A Lambert Glacier - Amery Ice Shelf series of airborne (Squirrel helicopter and Twin Otter fixed wing) RES and surface elevation profiles were conducted over two summer seasons; 1988/89 and 1989/90. Altogether nearly 10,000 km of various flight paths were undertaken, operating out of Mawson (67.60 S, 62.88 E), Davis (68.58 S, 77.97 E), Dovers (70.22 S, 65.87 E) or Beaver Lake (70.80 S, 68.18 E).
More information can be found at the BEDMAP website.
The fields in this dataset are:
Mission ID Latitude Longitude Ice Thickness Surface Elevation Water Column Thickness Bed Elevation
Gaps in the data exceeded 50% for 1988/89 (lack of digital barometer), but formed a largely complete set for 1989/90. The ANARE Mk V 100 MHz ice radar produced peak power of 4 kW with a pulse duration of 250 ns and repetition rate of 10 kHz. A logarithmic amplifier stage was incorporated into the system. Fixed wing (Twin Otter) antenna array consisted of a transmit and receive yagi (1 driven ... element, 1 director, aircraft wing as reflector); helicopter (AS350B Squirrel) antenna array consisted of a single-element in a pseudo-corner corner reflector arrangement beneath the aircraft body. Typical flight speeds were 240 km/hr (Twin Otter) and 180 km/hr (Squirrel). Typical flight altitudes were 300 m above the terrain surface for both aircraft. Data was recorded continuously on 35mm BandW film, later scaled by hand every 20 s of flight time (approximately 1 km). Delay times were reduced to aircraft-surface separations assuming a signal propagation speed of 300 m/microsecond. For 1988/89 no aircraft barometer was available. Any elevation data for this season was based on interpolation between surface points of known elevation (from surface differential GPS survey) assuming constant rate of change of aircraft elevation (approx. 5200 km of lfight path). For 1989/90 season a digital barometer was logged every 20 s on board the aircraft and elevations were produced using aircraft-surface separations from the ice radar record (approx. 4100 km of flight path). The data have been checked by comparison (crossover) to other available datasets for the region. Pseudo-range GPS (without selective availability; SA) available for part of the 1988/89 (limited GPS constellation) and all the 1989/90 data sets; accurate to 30-100 m, digitally logged every 20 s. Dead-reckoning elsewhere; with reference to visual landmarks or features recognisable on Landsat imagery; accurate to within several kilometres.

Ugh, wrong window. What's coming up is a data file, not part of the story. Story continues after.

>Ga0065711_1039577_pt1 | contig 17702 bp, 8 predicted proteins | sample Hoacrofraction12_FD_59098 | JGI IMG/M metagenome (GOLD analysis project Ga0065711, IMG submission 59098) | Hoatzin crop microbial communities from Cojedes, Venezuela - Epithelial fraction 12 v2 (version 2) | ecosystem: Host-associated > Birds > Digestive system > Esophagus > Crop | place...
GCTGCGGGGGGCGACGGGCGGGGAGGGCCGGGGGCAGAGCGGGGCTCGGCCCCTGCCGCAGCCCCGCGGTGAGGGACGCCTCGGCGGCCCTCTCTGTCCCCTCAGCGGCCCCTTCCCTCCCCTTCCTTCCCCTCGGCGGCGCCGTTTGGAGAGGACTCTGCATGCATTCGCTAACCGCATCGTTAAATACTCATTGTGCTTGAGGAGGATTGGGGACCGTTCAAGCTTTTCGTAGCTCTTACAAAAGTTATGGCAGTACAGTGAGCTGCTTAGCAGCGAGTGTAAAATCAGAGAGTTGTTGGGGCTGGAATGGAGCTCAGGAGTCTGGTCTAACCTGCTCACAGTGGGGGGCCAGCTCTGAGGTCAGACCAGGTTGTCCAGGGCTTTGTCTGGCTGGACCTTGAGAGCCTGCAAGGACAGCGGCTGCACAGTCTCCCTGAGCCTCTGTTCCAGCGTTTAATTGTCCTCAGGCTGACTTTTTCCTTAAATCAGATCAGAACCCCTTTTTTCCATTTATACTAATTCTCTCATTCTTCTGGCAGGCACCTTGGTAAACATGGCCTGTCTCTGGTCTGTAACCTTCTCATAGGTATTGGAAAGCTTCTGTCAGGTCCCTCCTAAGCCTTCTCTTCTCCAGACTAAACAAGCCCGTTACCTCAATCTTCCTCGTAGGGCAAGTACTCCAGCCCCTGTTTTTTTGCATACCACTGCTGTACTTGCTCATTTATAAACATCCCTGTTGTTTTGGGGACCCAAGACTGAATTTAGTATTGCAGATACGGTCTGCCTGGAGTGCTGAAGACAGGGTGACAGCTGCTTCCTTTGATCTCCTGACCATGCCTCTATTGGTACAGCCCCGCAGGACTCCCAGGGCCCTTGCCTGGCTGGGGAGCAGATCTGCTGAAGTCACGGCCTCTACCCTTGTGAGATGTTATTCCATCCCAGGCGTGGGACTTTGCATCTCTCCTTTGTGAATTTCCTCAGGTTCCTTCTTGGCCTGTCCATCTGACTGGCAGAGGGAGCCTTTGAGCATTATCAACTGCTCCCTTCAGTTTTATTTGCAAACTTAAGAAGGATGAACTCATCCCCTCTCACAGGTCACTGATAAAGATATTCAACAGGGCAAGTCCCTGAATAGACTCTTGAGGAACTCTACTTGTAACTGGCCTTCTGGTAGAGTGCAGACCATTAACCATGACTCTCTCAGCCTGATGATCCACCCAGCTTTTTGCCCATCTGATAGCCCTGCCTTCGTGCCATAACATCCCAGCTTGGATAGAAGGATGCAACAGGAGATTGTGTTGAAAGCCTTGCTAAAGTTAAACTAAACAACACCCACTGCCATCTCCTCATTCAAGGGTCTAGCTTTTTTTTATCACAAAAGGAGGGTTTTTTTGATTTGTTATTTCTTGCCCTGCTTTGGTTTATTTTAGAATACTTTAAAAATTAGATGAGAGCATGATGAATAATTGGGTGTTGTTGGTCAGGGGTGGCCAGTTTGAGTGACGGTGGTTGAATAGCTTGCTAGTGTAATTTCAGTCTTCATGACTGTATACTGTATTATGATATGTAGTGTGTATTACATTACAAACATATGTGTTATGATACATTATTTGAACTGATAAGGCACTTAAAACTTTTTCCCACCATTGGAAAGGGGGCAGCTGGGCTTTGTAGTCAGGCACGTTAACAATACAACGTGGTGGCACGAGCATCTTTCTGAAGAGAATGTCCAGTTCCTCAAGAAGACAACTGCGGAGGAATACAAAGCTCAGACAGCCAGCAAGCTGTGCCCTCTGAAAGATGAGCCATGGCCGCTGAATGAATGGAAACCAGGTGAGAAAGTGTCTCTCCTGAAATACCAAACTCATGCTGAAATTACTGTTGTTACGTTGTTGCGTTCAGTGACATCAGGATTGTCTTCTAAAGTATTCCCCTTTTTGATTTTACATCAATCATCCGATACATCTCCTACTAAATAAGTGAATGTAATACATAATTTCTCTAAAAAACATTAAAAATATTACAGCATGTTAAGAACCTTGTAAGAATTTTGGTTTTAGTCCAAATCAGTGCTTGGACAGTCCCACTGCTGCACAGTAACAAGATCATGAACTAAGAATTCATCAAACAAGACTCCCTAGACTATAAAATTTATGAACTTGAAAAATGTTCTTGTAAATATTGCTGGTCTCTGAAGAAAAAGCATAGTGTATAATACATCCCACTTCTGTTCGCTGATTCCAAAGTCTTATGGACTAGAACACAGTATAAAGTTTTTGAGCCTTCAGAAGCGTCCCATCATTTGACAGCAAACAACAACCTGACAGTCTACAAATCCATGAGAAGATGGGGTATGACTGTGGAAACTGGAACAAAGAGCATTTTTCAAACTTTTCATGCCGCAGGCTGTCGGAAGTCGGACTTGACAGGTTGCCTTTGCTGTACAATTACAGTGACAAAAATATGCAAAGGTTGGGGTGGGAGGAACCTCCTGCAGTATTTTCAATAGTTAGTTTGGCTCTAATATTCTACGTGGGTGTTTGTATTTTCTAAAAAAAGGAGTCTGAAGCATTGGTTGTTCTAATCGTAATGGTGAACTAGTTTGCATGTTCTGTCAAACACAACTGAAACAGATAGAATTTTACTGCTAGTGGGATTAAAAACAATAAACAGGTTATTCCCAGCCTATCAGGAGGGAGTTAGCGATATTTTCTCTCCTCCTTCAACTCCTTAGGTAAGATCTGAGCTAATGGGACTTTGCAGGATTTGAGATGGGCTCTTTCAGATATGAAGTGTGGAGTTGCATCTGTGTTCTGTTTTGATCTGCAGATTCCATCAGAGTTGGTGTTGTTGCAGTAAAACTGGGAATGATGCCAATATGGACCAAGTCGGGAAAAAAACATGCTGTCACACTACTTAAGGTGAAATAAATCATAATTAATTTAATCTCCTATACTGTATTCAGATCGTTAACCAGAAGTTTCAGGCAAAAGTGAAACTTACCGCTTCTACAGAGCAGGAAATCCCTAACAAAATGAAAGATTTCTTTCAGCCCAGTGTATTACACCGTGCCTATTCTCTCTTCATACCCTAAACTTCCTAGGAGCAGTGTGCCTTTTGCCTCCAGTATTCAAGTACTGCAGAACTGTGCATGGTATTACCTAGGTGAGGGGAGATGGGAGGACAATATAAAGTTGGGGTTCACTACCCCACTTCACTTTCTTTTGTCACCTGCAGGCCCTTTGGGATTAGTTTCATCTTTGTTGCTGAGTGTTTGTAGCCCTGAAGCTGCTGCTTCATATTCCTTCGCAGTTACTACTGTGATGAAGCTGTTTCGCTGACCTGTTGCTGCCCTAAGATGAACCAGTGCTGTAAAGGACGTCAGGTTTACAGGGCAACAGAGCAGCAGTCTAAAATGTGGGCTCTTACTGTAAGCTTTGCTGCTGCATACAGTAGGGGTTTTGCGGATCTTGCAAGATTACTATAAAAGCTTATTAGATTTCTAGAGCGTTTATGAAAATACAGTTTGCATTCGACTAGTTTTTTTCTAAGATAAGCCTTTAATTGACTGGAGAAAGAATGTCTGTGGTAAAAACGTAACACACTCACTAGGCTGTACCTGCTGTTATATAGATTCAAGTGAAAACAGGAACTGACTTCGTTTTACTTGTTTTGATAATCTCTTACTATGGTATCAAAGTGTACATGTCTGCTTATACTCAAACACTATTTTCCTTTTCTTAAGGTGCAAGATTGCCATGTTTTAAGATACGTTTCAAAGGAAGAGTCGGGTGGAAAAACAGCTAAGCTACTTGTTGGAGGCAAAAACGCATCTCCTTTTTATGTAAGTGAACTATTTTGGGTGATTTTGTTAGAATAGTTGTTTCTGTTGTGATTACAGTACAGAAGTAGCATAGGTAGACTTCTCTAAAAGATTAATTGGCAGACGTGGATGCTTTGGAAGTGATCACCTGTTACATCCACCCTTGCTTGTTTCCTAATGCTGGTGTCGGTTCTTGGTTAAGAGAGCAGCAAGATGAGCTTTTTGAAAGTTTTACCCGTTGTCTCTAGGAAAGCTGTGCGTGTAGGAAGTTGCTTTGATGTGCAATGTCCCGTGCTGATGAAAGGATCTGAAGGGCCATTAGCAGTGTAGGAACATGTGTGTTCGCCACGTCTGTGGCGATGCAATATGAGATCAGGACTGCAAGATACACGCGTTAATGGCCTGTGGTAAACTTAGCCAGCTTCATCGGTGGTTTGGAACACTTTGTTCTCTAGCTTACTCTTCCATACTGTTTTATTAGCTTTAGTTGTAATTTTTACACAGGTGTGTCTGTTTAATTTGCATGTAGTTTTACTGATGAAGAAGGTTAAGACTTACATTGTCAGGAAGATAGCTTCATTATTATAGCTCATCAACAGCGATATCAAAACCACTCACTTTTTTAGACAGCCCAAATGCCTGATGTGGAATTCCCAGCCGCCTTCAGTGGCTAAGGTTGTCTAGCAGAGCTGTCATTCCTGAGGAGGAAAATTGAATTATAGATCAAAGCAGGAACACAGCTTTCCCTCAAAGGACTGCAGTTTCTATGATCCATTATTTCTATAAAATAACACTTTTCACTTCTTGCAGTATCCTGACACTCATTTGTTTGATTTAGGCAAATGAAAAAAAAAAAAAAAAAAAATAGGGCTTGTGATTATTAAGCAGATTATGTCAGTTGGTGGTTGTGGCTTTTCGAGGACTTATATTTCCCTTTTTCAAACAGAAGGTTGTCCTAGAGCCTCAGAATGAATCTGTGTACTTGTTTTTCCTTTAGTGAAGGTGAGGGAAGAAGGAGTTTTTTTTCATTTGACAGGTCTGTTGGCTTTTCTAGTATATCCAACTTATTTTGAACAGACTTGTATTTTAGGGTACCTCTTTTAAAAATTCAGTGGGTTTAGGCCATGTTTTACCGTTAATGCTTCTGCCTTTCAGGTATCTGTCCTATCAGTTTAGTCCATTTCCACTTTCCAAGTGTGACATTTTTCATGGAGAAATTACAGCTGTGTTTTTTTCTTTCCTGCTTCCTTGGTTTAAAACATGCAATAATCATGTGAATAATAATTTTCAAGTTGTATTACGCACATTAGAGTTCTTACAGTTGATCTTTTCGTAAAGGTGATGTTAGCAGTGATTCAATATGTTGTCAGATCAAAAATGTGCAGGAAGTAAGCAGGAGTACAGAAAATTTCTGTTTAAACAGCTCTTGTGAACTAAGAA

An entry of -9999 in the spreadsheet indicates null data.
BandW 35 mm film for RES aircraft-surface separation data. Digital barometer for aircraft elevation data. Data stored on a spreadsheet (MS Excel) geocoded files.